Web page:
This page is part of a 7-part story, 7 things you can do to make Windows 7 (and other versions) easier to use.
Applies to: All with suitable hardware
Why? Because sometimes your current display is too small, cramped, or hard to read.
How? It depends on your system configuration, desired enhancements, and your budget.
- Notebook Computer: Add a second monitor for an expanded Windows Desktop
- Workstation or desktop computer: add a larger/higher resolution monitor (and/or higher-resolution video adapter), or a second video adapter and monitor
- Match display resolution to LCD monitor native resolution
- Configure a Larger font size
On many notebook computers, there is a connector for an external display which will allow you to add an external LCD display. The external monitor can be used as part of an expanded Windows Desktop area, allowing you to see more of your documents while working.
Adding a larger or higher-resolution monitor, and/or a higher-resolution video adapter can help you see more of your documents or work with multiple applications with less hassle.
Adding a second monitor provides the same benefits described above for notebook computer users: an expanded desktop area and ability to work with side-by-side application windows.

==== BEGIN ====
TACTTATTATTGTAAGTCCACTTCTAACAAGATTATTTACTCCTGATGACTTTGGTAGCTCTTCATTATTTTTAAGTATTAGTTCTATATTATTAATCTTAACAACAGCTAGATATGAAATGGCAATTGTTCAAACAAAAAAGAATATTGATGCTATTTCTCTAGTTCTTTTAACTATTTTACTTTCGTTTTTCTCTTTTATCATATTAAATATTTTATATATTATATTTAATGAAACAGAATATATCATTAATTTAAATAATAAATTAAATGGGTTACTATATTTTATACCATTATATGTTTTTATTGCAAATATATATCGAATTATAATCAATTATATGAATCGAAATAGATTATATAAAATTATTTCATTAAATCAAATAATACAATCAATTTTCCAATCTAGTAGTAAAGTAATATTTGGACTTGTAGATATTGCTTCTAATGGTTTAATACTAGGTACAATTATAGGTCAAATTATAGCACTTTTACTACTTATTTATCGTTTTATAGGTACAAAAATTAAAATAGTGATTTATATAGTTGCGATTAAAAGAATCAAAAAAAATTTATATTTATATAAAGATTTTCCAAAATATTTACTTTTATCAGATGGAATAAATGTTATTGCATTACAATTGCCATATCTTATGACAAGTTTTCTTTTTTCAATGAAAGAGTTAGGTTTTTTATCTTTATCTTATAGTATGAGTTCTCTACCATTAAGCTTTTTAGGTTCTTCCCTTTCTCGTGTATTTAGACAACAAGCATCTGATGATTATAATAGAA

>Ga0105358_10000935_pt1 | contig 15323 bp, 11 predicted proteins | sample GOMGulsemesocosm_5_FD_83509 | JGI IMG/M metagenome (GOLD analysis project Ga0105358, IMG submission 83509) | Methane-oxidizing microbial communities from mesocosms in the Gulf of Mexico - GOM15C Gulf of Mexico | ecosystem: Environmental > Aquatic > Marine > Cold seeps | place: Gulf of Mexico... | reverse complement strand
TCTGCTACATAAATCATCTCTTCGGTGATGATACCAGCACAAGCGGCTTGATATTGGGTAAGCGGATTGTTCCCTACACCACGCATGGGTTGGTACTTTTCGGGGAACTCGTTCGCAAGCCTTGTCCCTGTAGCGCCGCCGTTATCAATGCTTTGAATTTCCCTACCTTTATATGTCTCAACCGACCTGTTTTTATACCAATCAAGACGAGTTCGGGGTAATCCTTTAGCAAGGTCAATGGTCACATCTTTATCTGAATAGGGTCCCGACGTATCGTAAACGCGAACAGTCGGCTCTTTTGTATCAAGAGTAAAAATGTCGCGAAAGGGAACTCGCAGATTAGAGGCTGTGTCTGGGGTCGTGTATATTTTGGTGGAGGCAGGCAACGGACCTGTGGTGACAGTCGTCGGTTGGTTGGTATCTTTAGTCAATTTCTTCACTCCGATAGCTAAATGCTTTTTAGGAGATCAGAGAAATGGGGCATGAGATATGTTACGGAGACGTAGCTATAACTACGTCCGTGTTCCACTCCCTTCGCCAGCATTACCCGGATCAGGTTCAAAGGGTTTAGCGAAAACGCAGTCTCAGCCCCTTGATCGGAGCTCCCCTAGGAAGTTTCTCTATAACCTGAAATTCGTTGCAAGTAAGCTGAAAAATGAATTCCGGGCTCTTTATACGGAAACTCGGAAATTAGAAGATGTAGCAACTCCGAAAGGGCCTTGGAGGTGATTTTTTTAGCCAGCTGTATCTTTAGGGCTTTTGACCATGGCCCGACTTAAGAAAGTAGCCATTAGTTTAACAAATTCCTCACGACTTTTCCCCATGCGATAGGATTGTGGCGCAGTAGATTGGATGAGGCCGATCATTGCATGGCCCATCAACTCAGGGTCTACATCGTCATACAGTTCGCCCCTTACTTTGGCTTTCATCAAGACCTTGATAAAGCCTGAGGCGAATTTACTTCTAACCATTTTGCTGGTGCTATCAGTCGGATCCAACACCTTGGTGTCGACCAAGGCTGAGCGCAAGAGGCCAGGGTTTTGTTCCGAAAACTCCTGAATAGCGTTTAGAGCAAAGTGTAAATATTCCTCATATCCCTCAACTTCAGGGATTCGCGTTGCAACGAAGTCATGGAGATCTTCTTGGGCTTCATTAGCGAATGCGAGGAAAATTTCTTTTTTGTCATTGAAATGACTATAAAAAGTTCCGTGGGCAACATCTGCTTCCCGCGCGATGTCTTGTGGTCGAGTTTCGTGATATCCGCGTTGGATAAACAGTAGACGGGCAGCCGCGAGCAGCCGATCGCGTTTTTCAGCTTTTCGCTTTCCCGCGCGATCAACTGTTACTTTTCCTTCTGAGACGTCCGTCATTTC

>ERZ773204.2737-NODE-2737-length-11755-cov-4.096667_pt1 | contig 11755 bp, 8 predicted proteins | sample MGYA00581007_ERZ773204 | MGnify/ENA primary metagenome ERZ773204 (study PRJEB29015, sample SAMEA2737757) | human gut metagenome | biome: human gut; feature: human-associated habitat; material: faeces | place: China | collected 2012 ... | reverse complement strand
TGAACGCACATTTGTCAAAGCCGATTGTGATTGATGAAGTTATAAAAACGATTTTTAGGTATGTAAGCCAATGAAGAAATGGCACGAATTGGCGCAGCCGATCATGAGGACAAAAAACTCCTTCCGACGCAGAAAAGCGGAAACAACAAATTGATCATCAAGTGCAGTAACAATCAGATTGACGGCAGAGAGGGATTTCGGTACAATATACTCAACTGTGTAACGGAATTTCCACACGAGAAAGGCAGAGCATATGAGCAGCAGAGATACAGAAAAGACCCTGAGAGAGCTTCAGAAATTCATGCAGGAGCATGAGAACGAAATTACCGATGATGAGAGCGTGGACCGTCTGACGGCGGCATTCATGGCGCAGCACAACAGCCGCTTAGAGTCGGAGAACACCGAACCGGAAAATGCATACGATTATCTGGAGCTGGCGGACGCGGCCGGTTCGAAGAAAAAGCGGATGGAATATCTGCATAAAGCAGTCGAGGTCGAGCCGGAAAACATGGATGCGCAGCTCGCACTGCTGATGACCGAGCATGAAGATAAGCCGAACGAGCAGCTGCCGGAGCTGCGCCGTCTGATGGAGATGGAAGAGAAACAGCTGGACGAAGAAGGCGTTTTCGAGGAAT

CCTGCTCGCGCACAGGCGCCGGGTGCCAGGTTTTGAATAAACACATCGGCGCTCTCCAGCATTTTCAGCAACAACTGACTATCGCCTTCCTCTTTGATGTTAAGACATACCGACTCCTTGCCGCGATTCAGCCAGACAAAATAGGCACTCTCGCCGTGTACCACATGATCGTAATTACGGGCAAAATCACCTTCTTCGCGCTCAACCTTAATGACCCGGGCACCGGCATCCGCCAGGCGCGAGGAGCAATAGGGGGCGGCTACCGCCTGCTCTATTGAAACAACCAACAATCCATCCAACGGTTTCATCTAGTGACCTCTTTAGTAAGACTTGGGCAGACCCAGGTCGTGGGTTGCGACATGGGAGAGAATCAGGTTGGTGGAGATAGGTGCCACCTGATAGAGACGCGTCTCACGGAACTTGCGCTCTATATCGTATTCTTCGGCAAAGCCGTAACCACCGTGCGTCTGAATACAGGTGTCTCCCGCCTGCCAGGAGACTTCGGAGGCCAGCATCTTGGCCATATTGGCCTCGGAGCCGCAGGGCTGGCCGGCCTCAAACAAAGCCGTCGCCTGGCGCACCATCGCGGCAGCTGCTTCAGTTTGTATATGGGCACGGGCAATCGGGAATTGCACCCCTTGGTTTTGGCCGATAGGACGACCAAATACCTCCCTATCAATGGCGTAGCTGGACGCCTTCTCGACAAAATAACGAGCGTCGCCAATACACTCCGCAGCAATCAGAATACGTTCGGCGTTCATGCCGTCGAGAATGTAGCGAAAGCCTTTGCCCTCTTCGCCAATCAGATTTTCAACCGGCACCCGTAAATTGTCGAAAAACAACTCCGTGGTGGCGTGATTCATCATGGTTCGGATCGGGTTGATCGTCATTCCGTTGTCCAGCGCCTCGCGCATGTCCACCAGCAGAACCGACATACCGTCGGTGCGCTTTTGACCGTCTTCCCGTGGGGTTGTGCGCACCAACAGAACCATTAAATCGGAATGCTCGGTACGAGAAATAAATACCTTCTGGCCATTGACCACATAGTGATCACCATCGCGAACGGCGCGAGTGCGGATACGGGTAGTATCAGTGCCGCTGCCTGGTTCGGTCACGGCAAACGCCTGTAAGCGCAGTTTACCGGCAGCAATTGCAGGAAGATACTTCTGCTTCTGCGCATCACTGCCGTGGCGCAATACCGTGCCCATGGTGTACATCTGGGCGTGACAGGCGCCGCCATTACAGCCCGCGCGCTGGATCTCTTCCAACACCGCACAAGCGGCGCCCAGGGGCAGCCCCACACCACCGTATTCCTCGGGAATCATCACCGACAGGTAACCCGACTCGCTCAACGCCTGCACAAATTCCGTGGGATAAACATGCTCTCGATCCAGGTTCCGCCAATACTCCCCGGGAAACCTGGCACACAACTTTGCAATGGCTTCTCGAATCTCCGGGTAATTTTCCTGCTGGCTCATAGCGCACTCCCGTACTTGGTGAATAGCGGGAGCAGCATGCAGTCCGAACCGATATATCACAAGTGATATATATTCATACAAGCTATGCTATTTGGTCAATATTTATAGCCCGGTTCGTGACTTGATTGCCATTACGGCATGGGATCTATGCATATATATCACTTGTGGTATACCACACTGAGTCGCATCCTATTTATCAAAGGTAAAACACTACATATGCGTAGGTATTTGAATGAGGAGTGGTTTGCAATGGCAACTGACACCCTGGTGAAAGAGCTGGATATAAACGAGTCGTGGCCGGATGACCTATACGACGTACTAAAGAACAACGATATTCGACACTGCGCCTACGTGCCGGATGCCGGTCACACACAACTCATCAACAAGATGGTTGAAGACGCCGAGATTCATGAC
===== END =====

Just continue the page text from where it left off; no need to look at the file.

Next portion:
If you have an LCD monitor, check the display's native resolution—this is the resolution at which the LCD display's pixels are mapped 1 to 1 with the computer's display signal. This ensures the best image quality. For example, if an LCD monitor has a native resolution of 1280x1024, but you have your computer set to display 800x600, the LCD display is usually fuzzy or a bit blurry as the LCD monitor 'scales' (resizes) the computer's display image to fit the LCD native display area. In this case, you should set your Windows display resolution to 1280x1024, in order to match the native display hardware in the LCD monitor, and set a larger font size if the text is too small (see below).
You may need to update your display adapter or video driver if it cannot match your LCD monitor's native resolution.
If you have a large, high-resolution display, you might want to set a larger than standard font size. Typically, systems are configured for 96DPI font scaling, which can make for small text and tiny controls. You can set 120DPI (or "Large Font") or a custom scaling, which can create a more pleasant display, especially if you have impaired vision.
- Expand your workspace with multiple monitors
- Attach a monitor to a notebook
- Turn your spare network-connected notebook into a second monitor
- GeekTech: Double Your Fun With a Second Monitor
Match LCD native resolution
First, you'll need to know your LCD monitor's native resolution. This is usually included in the manufacturer's specifications; if you don't have those handy, you can usually find it pretty quickly by searching the internet for the monitor or notebook model number and the word 'specifications'.
- Get the best picture from your flat-panel display—Stick to your native resolution
- Getting the best display on your monitor (Windows Vista specific)
- You can search the LCD Info database to determine native resolution.